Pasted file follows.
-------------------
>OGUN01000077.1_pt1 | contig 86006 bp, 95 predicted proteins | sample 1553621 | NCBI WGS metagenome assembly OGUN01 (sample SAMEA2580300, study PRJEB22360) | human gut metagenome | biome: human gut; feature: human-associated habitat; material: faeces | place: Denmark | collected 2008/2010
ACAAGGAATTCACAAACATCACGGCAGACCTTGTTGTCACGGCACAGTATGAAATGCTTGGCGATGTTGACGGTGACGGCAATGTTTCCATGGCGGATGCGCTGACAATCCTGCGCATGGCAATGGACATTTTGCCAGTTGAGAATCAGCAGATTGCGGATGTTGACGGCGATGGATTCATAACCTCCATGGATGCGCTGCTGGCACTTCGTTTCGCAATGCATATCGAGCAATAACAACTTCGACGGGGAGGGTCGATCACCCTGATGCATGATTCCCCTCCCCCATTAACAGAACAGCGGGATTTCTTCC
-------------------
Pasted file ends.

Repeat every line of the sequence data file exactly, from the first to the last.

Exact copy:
>OGUN01000077.1_pt1 | contig 86006 bp, 95 predicted proteins | sample 1553621 | NCBI WGS metagenome assembly OGUN01 (sample SAMEA2580300, study PRJEB22360) | human gut metagenome | biome: human gut; feature: human-associated habitat; material: faeces | place: Denmark | collected 2008/2010
ACAAGGAATTCACAAACATCACGGCAGACCTTGTTGTCACGGCACAGTATGAAATGCTTGGCGATGTTGACGGTGACGGCAATGTTTCCATGGCGGATGCGCTGACAATCCTGCGCATGGCAATGGACATTTTGCCAGTTGAGAATCAGCAGATTGCGGATGTTGACGGCGATGGATTCATAACCTCCATGGATGCGCTGCTGGCACTTCGTTTCGCAATGCATATCGAGCAATAACAACTTCGACGGGGAGGGTCGATCACCCTGATGCATGATTCCCCTCCCCCATTAACAGAACAGCGGGATTTCTTCC